The Basics of a Keto Diet

The keto (short for ketosis) diet is gaining more and more mainstream traction. Essentially a keto diet is a low-carb diet where the focus is on eating real food. “Real food” may seem obvious, but many foods that tout a “low carb” labels are packaged and laden with unhealthy and artificial additives and preservatives.

What Happens

When you consume carbohydrates, the body produces glucose and insulin. Glucose is the easiest molecule for your body to convert and use as energy and because of that it will be chosen over any other energy source. Insulin is produced to process the glucose in your bloodstream. Since the glucose is used as a primary energy, fats are not utilized, and are therefore stored.

By lowering the intake of carbs, the body is induced into a state known as ketosis.During this state, we produce ketones, which are produced from the breakdown of fats in the liver.

Ketosis is a natural process the body initiates to help us survive when food intake is low. That’s not to say that this process happens through starvation of calories, but through the starvation of carbohydrates.

The body adapts based on consumption and when fats are consumed over carbohydrates, it will begin to burn ketones as the main energy source.

Ketosis isn’t something that happens overnight. Every body is different, but on averages takes two to four weeks to enter and is very sensitive. The moment you start to eat a higher carbohydrate content, your body will go to that food source for energy and therefore fall out of ketosis.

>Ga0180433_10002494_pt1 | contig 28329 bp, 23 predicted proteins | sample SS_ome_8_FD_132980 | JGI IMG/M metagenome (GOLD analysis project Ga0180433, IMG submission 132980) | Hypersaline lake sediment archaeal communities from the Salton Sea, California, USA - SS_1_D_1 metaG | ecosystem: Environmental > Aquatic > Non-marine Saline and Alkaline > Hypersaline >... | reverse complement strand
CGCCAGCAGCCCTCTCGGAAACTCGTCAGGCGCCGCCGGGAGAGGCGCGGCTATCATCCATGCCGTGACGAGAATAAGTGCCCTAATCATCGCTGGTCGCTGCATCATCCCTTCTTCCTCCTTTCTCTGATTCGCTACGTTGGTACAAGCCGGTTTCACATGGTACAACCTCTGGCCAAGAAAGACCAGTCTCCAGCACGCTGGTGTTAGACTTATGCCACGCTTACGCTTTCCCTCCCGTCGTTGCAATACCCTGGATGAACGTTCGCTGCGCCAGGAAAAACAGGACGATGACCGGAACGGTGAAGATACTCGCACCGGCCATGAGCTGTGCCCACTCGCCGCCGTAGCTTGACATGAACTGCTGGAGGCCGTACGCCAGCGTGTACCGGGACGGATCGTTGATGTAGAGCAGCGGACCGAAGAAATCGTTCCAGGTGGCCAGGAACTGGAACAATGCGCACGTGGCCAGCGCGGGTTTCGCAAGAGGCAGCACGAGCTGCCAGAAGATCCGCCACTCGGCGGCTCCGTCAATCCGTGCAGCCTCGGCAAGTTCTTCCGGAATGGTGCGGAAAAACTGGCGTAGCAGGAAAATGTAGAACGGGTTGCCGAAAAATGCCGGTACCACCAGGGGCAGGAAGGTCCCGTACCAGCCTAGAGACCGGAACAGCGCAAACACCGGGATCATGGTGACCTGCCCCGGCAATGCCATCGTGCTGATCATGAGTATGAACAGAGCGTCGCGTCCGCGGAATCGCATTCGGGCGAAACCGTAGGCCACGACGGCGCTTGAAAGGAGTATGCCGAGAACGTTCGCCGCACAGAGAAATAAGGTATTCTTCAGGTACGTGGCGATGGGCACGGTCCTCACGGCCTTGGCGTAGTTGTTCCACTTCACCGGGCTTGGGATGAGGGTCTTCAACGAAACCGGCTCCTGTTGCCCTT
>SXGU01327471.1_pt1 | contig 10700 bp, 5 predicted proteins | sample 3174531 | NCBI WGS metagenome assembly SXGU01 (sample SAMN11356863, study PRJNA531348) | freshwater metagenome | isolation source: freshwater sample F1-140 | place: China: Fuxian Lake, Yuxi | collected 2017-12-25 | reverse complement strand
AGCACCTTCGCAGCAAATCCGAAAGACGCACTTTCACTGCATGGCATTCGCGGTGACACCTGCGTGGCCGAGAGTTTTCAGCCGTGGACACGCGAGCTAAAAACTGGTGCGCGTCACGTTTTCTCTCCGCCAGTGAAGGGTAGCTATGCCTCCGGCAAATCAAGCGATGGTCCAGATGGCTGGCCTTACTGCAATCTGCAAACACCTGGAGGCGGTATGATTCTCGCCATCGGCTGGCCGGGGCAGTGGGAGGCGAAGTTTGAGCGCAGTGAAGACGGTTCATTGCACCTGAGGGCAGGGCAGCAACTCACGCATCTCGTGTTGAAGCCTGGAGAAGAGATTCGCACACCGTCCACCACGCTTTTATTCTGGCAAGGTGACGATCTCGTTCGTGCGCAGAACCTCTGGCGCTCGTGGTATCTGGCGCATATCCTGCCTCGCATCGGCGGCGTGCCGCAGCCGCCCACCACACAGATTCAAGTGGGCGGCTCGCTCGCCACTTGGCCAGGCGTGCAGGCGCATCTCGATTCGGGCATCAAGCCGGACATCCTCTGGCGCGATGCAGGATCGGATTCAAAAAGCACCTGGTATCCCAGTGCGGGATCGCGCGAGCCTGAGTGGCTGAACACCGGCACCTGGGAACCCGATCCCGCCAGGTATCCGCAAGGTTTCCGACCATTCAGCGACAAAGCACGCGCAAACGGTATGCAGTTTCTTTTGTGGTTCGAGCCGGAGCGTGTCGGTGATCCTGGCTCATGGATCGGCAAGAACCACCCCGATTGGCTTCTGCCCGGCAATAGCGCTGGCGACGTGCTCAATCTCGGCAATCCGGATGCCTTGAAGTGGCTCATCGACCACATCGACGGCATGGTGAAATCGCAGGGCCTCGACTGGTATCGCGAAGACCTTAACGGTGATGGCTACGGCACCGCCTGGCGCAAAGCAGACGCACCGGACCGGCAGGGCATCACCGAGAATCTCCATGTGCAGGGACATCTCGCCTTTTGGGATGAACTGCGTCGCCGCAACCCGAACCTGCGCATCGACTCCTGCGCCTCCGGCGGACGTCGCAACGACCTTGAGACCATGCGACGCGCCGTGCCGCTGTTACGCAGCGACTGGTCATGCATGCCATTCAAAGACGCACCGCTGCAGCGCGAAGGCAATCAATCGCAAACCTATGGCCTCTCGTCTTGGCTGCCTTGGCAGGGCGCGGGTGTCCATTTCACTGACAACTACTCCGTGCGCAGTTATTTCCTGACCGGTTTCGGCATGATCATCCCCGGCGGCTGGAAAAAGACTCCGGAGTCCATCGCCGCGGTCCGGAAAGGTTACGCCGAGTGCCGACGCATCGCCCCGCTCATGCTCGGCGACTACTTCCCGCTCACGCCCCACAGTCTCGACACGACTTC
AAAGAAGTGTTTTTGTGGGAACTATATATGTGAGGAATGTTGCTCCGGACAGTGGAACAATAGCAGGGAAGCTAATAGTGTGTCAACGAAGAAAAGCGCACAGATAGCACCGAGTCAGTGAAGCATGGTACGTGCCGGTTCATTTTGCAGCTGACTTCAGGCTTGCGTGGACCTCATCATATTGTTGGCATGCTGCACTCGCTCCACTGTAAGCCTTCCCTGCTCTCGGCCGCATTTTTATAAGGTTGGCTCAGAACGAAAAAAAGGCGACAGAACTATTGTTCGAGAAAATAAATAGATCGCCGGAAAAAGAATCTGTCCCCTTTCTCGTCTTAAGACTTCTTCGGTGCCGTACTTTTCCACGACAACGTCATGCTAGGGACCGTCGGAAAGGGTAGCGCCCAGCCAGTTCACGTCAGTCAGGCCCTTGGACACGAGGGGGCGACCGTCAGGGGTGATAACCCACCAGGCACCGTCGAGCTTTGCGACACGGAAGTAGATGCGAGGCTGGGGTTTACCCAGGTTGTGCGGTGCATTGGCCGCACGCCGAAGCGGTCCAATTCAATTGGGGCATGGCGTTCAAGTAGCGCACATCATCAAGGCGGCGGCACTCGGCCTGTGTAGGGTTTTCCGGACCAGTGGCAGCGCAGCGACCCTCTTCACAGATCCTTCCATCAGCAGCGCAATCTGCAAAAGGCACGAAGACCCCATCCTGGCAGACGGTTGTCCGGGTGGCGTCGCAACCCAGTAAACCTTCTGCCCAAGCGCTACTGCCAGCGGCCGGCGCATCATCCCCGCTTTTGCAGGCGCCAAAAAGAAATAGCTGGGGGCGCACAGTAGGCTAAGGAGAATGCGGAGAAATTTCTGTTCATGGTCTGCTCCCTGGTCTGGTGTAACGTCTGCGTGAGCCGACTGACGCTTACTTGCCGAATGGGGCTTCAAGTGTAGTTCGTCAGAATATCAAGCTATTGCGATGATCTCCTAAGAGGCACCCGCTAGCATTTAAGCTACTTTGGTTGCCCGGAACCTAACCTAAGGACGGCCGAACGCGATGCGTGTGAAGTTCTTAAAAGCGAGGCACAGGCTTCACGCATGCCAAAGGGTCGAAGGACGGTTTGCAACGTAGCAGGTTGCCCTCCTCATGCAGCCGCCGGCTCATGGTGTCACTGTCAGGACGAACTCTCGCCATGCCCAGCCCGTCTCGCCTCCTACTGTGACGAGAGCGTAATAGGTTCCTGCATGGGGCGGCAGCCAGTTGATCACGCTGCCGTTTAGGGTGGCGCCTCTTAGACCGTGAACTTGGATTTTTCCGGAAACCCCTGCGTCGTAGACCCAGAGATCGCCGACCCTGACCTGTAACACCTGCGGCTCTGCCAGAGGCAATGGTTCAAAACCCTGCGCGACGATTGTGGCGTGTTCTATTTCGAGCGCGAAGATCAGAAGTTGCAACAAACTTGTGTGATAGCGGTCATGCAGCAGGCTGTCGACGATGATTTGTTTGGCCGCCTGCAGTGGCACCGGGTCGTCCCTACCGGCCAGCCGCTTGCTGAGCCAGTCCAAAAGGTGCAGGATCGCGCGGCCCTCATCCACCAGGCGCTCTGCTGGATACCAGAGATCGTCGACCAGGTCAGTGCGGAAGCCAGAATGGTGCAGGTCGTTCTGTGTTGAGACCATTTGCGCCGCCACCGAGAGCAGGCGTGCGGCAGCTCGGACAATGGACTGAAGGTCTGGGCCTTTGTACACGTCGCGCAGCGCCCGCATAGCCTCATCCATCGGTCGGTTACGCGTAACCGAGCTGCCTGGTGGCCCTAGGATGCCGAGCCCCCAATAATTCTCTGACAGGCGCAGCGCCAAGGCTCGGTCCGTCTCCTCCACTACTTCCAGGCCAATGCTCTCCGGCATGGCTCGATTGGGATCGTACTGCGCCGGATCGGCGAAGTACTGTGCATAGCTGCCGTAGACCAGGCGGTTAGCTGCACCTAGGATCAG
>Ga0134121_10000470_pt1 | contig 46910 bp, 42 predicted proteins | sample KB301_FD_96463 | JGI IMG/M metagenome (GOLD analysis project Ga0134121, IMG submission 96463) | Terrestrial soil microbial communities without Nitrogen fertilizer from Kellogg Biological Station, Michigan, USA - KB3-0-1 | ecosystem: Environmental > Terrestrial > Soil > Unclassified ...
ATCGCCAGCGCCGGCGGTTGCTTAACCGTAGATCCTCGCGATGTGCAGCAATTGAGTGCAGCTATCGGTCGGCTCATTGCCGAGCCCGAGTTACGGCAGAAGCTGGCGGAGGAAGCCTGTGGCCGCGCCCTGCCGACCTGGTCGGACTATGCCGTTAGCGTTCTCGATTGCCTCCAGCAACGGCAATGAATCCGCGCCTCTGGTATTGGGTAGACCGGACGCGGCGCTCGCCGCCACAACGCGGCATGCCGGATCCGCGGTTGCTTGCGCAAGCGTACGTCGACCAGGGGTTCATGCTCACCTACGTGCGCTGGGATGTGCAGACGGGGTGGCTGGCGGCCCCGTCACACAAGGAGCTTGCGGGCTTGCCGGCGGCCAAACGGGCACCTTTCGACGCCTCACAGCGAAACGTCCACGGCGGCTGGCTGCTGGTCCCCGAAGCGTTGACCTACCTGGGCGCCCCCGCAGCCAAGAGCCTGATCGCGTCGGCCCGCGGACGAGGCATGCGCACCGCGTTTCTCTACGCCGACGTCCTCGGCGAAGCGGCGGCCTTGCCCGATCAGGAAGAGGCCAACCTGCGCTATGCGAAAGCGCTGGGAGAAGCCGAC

Basic Guidelines

  • Again, every body is different, a general ratio of macros to follow is 60-75% of calories from fat, 15-30% calories from protein and 5-10% calories from net carbs.
  • Carbohydrate sources should be limited to vegetables, nuts and dairy. Stay away from refined carbs as well as starch.
  • Eat when you are hungry.
  • Be mindful of calories. You don’t need to count calories per se, but know that foods higher in healthy fats tend to have higher calories per serving. Likely, you won’t need to eat as much to feel full.
  • Drink A LOT of water.

What to Eat

  • Eggs
  • Organic, full fat dairy
  • Lean protein
  • Non-starchy and low carb vegetables (the darker and leafier the better!)
  • If you need to snack, opt for healthy foods high in fat
  • Use unsaturated fats for salads. Think extra virgin or cold pressed oils like olive oil, nut oils, sesame oil, flaxseed oil, avocado oil
  • Use saturated fat or cooking coconut oil, butter or ghee)

Checks and Balances

There are several precise methods to monitor ketosis such as blood meters, and breath or urine analysis. If you’re not that hardcore use an app like My Fitness Pal to track macros and nutrients. Remember consistency is key.

The most important thing to do while you’re on a keto diet is to eat when you’re hungry and not conventional norms. You don’t have to eat breakfast at 8am. You can eat breakfast at 10am or even 12noon. You don’t have to eat every two hours. Long story short. Eat when you’re hungry and listen to your body.


  1. Rachel Braunstein

    Great article Kate! I just read it at work with my coworker and we’re inspired!

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